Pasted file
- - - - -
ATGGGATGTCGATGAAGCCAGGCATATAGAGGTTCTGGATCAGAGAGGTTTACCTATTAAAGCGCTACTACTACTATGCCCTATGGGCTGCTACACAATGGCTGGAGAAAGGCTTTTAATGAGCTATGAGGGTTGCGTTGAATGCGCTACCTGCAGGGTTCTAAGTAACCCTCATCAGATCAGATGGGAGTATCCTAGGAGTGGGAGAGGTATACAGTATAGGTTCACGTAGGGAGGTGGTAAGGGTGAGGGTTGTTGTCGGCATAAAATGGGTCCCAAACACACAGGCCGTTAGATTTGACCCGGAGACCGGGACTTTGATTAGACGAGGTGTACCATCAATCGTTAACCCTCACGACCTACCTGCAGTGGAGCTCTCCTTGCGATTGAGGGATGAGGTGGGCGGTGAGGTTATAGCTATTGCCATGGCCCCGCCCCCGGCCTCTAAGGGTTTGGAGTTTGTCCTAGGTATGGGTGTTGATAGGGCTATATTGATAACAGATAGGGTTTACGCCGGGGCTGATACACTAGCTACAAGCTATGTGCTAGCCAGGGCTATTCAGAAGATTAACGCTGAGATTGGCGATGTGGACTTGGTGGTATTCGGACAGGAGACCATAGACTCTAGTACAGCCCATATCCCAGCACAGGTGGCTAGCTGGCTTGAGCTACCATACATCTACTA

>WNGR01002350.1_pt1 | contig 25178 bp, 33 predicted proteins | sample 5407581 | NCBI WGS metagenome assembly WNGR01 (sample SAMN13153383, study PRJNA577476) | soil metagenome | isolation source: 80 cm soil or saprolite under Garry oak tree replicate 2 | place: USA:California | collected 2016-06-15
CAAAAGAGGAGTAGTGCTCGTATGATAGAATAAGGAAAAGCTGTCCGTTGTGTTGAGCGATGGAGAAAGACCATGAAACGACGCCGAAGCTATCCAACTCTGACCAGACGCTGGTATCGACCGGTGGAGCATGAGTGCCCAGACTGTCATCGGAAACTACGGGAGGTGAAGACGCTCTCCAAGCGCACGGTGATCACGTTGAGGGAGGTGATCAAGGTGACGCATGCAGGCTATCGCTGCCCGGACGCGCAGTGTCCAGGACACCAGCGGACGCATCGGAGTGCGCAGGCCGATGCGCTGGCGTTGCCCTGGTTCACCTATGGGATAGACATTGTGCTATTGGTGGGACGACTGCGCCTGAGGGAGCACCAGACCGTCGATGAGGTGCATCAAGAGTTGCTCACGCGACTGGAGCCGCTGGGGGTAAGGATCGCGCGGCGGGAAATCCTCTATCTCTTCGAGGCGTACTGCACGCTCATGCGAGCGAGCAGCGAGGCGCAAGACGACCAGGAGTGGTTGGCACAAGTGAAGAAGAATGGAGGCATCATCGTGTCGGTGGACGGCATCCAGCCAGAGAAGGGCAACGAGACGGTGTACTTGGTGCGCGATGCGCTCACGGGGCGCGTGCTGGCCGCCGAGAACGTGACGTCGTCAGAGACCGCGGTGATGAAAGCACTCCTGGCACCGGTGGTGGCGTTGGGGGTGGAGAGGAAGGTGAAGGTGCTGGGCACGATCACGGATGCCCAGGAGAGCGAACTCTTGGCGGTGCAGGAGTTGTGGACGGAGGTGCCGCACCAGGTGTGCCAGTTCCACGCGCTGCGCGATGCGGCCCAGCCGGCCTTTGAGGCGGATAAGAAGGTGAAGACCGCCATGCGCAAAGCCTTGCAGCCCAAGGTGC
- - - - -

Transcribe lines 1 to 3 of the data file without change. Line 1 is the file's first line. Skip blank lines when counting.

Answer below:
ATGGGATGTCGATGAAGCCAGGCATATAGAGGTTCTGGATCAGAGAGGTTTACCTATTAAAGCGCTACTACTACTATGCCCTATGGGCTGCTACACAATGGCTGGAGAAAGGCTTTTAATGAGCTATGAGGGTTGCGTTGAATGCGCTACCTGCAGGGTTCTAAGTAACCCTCATCAGATCAGATGGGAGTATCCTAGGAGTGGGAGAGGTATACAGTATAGGTTCACGTAGGGAGGTGGTAAGGGTGAGGGTTGTTGTCGGCATAAAATGGGTCCCAAACACACAGGCCGTTAGATTTGACCCGGAGACCGGGACTTTGATTAGACGAGGTGTACCATCAATCGTTAACCCTCACGACCTACCTGCAGTGGAGCTCTCCTTGCGATTGAGGGATGAGGTGGGCGGTGAGGTTATAGCTATTGCCATGGCCCCGCCCCCGGCCTCTAAGGGTTTGGAGTTTGTCCTAGGTATGGGTGTTGATAGGGCTATATTGATAACAGATAGGGTTTACGCCGGGGCTGATACACTAGCTACAAGCTATGTGCTAGCCAGGGCTATTCAGAAGATTAACGCTGAGATTGGCGATGTGGACTTGGTGGTATTCGGACAGGAGACCATAGACTCTAGTACAGCCCATATCCCAGCACAGGTGGCTAGCTGGCTTGAGCTACCATACATCTACTA

>WNGR01002350.1_pt1 | contig 25178 bp, 33 predicted proteins | sample 5407581 | NCBI WGS metagenome assembly WNGR01 (sample SAMN13153383, study PRJNA577476) | soil metagenome | isolation source: 80 cm soil or saprolite under Garry oak tree replicate 2 | place: USA:California | collected 2016-06-15
CAAAAGAGGAGTAGTGCTCGTATGATAGAATAAGGAAAAGCTGTCCGTTGTGTTGAGCGATGGAGAAAGACCATGAAACGACGCCGAAGCTATCCAACTCTGACCAGACGCTGGTATCGACCGGTGGAGCATGAGTGCCCAGACTGTCATCGGAAACTACGGGAGGTGAAGACGCTCTCCAAGCGCACGGTGATCACGTTGAGGGAGGTGATCAAGGTGACGCATGCAGGCTATCGCTGCCCGGACGCGCAGTGTCCAGGACACCAGCGGACGCATCGGAGTGCGCAGGCCGATGCGCTGGCGTTGCCCTGGTTCACCTATGGGATAGACATTGTGCTATTGGTGGGACGACTGCGCCTGAGGGAGCACCAGACCGTCGATGAGGTGCATCAAGAGTTGCTCACGCGACTGGAGCCGCTGGGGGTAAGGATCGCGCGGCGGGAAATCCTCTATCTCTTCGAGGCGTACTGCACGCTCATGCGAGCGAGCAGCGAGGCGCAAGACGACCAGGAGTGGTTGGCACAAGTGAAGAAGAATGGAGGCATCATCGTGTCGGTGGACGGCATCCAGCCAGAGAAGGGCAACGAGACGGTGTACTTGGTGCGCGATGCGCTCACGGGGCGCGTGCTGGCCGCCGAGAACGTGACGTCGTCAGAGACCGCGGTGATGAAAGCACTCCTGGCACCGGTGGTGGCGTTGGGGGTGGAGAGGAAGGTGAAGGTGCTGGGCACGATCACGGATGCCCAGGAGAGCGAACTCTTGGCGGTGCAGGAGTTGTGGACGGAGGTGCCGCACCAGGTGTGCCAGTTCCACGCGCTGCGCGATGCGGCCCAGCCGGCCTTTGAGGCGGATAAGAAGGTGAAGACCGCCATGCGCAAAGCCTTGCAGCCCAAGGTGC